“The synod admonished Christians to be patient with God to demonstrate that we are invincible as He (God) continues to defend us with His power.

“The Synod admonished Christians to be obedient to God’s word because obedience is better than sacrifice and that the biblical obedience to God means to hear, trust, submit and surrender to God and His word.

“Finally, the synod appreciated President Buhari for signing into law the new minimum wage bill and promised to continue in prayers that naira exchange rate improves to make the increment meaningful to the Nigerian workers,” it added, while calling on other employers of labour to key into the new wage programmes “to ameliorate the sufferings of the Nigerian worker.”


Nigeria has more cases of corruption in Buhari’s govt –Archbishop

Similarly, the Anglican Archbishop of Lagos Province, the Most Reverend Olusina Fape, said there was more corruption in the nation’s system under President Buhari’s administration.

Fape, who doubles as the Diocesan Bishop of Remo, Ogun State, said this in a presidential address he presented to the 3rd Session of the 12th Synod of the Diocese of Remo (Anglican Communion), at the All Saints Anglican Church, Irolu-Remo, Ogun State, on Saturday.

The bishop added that the government’s fight against corruption ought not to be selective, saying “the ‘war’ must be fought holistically without any fear of favour; regardless of political affiliations of those found culpable.”

He said, “The present government rode to power on the goodwill of the people, because of the promise to fight corruption to a standstill and bring about positive change. Unfortunately, four years after, there seems to be more corruption in the system than they identified when they came in.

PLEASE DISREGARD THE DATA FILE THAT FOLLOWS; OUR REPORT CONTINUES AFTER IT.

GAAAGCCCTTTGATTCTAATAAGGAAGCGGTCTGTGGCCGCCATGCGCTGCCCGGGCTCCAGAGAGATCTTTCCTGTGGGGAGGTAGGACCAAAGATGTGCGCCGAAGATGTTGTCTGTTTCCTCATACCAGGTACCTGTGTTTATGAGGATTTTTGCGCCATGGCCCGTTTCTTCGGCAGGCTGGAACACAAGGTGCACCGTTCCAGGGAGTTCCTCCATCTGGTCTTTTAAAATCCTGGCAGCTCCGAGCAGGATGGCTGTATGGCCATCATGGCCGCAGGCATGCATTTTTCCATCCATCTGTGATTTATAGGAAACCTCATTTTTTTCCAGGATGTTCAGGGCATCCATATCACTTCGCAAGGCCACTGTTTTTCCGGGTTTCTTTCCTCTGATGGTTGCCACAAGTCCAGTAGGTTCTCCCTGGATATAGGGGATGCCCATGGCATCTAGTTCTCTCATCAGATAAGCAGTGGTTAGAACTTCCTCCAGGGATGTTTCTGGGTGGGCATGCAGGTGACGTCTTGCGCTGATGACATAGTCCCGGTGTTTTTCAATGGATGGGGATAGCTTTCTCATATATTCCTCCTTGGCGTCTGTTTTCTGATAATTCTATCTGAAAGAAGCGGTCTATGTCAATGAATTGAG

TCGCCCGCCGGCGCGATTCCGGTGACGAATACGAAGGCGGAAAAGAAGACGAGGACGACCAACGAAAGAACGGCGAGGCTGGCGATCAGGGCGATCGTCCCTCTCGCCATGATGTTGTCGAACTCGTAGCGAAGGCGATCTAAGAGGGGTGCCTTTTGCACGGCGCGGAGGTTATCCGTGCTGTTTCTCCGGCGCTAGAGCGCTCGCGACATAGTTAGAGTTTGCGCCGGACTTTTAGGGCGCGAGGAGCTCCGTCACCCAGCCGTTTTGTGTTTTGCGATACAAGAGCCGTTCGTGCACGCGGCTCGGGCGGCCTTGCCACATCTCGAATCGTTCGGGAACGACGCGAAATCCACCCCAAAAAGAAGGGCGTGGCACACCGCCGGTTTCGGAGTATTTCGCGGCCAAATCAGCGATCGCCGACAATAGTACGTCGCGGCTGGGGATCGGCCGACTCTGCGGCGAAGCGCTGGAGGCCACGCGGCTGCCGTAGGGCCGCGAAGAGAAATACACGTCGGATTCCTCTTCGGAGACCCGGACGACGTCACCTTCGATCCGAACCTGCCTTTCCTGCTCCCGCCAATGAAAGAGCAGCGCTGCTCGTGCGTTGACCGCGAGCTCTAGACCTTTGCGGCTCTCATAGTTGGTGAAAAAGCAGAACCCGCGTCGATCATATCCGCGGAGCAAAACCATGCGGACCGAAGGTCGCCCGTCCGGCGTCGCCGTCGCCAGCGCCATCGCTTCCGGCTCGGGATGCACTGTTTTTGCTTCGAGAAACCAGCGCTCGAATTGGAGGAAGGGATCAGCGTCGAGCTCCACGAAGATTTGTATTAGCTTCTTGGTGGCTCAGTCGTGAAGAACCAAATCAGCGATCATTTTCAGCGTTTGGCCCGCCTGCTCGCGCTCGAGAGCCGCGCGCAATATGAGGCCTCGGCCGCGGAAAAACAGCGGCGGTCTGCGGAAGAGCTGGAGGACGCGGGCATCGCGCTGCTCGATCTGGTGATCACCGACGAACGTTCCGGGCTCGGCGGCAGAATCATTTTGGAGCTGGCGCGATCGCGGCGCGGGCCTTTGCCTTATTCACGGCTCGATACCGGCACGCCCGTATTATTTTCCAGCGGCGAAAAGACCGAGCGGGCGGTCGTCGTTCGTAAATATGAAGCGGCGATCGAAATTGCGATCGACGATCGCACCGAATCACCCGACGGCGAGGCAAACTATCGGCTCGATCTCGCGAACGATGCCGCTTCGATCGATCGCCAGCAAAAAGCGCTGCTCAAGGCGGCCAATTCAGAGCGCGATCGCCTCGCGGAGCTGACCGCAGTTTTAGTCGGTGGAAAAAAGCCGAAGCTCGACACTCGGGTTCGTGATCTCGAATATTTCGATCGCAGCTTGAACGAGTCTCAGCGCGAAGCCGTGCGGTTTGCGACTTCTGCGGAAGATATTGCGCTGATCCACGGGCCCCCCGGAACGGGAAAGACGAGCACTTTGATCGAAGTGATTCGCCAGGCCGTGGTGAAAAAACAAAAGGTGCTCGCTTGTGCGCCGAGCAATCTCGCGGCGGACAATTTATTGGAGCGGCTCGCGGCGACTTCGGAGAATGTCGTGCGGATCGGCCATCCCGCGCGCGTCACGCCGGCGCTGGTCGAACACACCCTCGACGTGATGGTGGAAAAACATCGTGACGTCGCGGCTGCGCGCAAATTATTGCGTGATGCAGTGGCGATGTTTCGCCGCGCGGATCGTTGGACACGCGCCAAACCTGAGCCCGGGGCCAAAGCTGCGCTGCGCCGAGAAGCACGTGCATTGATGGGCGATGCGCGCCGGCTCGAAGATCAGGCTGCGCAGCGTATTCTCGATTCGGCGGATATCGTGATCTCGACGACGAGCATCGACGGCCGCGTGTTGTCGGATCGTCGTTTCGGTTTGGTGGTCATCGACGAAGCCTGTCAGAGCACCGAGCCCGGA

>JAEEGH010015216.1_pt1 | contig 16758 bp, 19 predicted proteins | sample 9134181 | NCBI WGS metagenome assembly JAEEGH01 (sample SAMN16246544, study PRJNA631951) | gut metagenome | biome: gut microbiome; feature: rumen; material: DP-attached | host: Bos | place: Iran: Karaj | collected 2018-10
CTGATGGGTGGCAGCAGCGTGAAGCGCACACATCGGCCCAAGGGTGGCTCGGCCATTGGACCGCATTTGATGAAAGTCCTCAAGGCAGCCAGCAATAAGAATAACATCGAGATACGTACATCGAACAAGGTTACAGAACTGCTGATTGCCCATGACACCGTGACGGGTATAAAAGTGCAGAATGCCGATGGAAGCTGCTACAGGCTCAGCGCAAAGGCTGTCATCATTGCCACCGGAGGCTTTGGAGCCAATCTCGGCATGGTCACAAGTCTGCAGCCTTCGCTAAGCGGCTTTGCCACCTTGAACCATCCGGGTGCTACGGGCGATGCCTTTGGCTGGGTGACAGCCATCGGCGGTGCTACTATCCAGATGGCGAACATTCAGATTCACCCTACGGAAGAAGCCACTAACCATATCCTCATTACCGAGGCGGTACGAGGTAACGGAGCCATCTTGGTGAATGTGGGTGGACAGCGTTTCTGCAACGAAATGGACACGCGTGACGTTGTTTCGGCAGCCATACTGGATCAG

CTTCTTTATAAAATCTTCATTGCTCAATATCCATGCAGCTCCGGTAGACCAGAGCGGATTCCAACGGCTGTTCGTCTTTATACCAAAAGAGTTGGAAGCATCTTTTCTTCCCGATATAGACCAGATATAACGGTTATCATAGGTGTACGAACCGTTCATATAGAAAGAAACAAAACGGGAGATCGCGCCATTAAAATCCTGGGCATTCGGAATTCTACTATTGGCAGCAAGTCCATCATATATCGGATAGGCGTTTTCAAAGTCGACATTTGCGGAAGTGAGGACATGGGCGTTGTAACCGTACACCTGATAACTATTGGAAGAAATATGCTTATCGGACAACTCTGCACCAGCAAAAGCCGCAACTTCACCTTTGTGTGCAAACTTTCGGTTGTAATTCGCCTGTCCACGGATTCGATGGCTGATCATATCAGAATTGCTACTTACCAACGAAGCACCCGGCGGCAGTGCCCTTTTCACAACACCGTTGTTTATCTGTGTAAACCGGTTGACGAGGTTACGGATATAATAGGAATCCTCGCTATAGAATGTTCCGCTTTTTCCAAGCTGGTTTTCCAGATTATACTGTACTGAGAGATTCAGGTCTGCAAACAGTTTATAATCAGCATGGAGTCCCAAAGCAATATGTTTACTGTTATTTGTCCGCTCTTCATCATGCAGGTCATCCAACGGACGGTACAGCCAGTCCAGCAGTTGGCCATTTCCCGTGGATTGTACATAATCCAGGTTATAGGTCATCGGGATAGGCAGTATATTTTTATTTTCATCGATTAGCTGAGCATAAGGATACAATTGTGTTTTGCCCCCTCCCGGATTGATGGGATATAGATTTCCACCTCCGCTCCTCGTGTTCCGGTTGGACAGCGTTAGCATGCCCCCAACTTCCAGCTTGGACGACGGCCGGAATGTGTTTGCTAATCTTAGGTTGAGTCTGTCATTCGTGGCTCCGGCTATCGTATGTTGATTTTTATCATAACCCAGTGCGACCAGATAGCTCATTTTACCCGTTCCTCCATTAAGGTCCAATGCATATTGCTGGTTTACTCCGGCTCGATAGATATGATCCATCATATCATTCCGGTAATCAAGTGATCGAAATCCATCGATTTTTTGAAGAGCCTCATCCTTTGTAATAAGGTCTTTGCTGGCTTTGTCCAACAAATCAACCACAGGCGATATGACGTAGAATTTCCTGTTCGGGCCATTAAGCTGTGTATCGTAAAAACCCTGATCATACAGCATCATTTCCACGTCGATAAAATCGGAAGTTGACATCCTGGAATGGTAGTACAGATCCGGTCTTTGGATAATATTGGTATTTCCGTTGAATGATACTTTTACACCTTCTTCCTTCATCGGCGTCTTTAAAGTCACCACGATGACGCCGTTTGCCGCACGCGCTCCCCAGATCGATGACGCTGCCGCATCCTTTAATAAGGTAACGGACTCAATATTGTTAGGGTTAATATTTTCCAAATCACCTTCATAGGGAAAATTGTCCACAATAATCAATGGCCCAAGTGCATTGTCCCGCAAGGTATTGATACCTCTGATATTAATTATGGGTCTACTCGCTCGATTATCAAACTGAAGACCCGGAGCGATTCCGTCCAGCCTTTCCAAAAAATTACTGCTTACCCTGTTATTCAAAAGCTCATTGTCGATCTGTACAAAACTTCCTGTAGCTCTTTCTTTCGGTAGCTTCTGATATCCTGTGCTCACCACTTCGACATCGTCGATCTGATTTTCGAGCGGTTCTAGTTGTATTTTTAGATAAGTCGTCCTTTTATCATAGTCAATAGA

“The past four years have been devoted to blame games; accusing the past government of one wrong or the other. Nobody elected anybody to come and complain. People elected to govern should sit up and start addressing the perennial problems besetting this nation.”

Speaking further on the resolve of the synod with the theme; “The Glory of the Crucified Life,” Bishop Fape said the country was no longer a safe place, considering the nefarious activities of the Boko Haram sect and murderous herdsmen.

“There seems to be no respite for our nation, as far as the security situation is concerned. It is our prayer that God will expose those behind these evil groups and disgrace them out of our country,” he prayed.

He, however, commended the outgoing administration in Ogun State for turning the fortune of the state around within eight years.

Fape also admonished the state governor-elect, Prince Dapo Abiodun, to take the state to a greater level.


Save Nigeria from disintegration –Bishop

In the same vein, the Archbishop of Anglican Diocese of Awka, Right Reverend Alexander Chibuzor Ibezim appealed to President Buhari to “act fast and save Nigeria from disintegrating.”